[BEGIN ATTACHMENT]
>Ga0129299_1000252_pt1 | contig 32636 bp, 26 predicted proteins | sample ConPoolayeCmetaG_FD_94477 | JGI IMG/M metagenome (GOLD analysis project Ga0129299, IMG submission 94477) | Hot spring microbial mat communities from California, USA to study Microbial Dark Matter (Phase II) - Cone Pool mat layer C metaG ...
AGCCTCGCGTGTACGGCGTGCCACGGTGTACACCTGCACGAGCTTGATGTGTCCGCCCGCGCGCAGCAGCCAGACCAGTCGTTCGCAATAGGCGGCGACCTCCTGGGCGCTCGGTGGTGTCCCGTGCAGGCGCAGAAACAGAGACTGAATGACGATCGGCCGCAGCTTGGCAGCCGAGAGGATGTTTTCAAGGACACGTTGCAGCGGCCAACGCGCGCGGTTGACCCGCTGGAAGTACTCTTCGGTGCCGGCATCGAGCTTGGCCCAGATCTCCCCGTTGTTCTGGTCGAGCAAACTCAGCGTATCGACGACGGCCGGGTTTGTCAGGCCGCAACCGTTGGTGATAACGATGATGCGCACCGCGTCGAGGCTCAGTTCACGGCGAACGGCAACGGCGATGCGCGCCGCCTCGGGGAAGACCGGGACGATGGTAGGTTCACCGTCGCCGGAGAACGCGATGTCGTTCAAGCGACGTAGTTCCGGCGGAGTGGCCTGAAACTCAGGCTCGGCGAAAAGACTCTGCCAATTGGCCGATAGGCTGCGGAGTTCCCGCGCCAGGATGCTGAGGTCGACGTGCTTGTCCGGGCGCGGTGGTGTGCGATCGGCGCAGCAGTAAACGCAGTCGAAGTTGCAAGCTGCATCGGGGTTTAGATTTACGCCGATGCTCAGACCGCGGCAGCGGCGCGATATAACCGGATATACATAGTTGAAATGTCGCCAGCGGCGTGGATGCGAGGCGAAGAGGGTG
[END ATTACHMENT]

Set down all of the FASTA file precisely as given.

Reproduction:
>Ga0129299_1000252_pt1 | contig 32636 bp, 26 predicted proteins | sample ConPoolayeCmetaG_FD_94477 | JGI IMG/M metagenome (GOLD analysis project Ga0129299, IMG submission 94477) | Hot spring microbial mat communities from California, USA to study Microbial Dark Matter (Phase II) - Cone Pool mat layer C metaG ...
AGCCTCGCGTGTACGGCGTGCCACGGTGTACACCTGCACGAGCTTGATGTGTCCGCCCGCGCGCAGCAGCCAGACCAGTCGTTCGCAATAGGCGGCGACCTCCTGGGCGCTCGGTGGTGTCCCGTGCAGGCGCAGAAACAGAGACTGAATGACGATCGGCCGCAGCTTGGCAGCCGAGAGGATGTTTTCAAGGACACGTTGCAGCGGCCAACGCGCGCGGTTGACCCGCTGGAAGTACTCTTCGGTGCCGGCATCGAGCTTGGCCCAGATCTCCCCGTTGTTCTGGTCGAGCAAACTCAGCGTATCGACGACGGCCGGGTTTGTCAGGCCGCAACCGTTGGTGATAACGATGATGCGCACCGCGTCGAGGCTCAGTTCACGGCGAACGGCAACGGCGATGCGCGCCGCCTCGGGGAAGACCGGGACGATGGTAGGTTCACCGTCGCCGGAGAACGCGATGTCGTTCAAGCGACGTAGTTCCGGCGGAGTGGCCTGAAACTCAGGCTCGGCGAAAAGACTCTGCCAATTGGCCGATAGGCTGCGGAGTTCCCGCGCCAGGATGCTGAGGTCGACGTGCTTGTCCGGGCGCGGTGGTGTGCGATCGGCGCAGCAGTAAACGCAGTCGAAGTTGCAAGCTGCATCGGGGTTTAGATTTACGCCGATGCTCAGACCGCGGCAGCGGCGCGATATAACCGGATATACATAGTTGAAATGTCGCCAGCGGCGTGGATGCGAGGCGAAGAGGGTG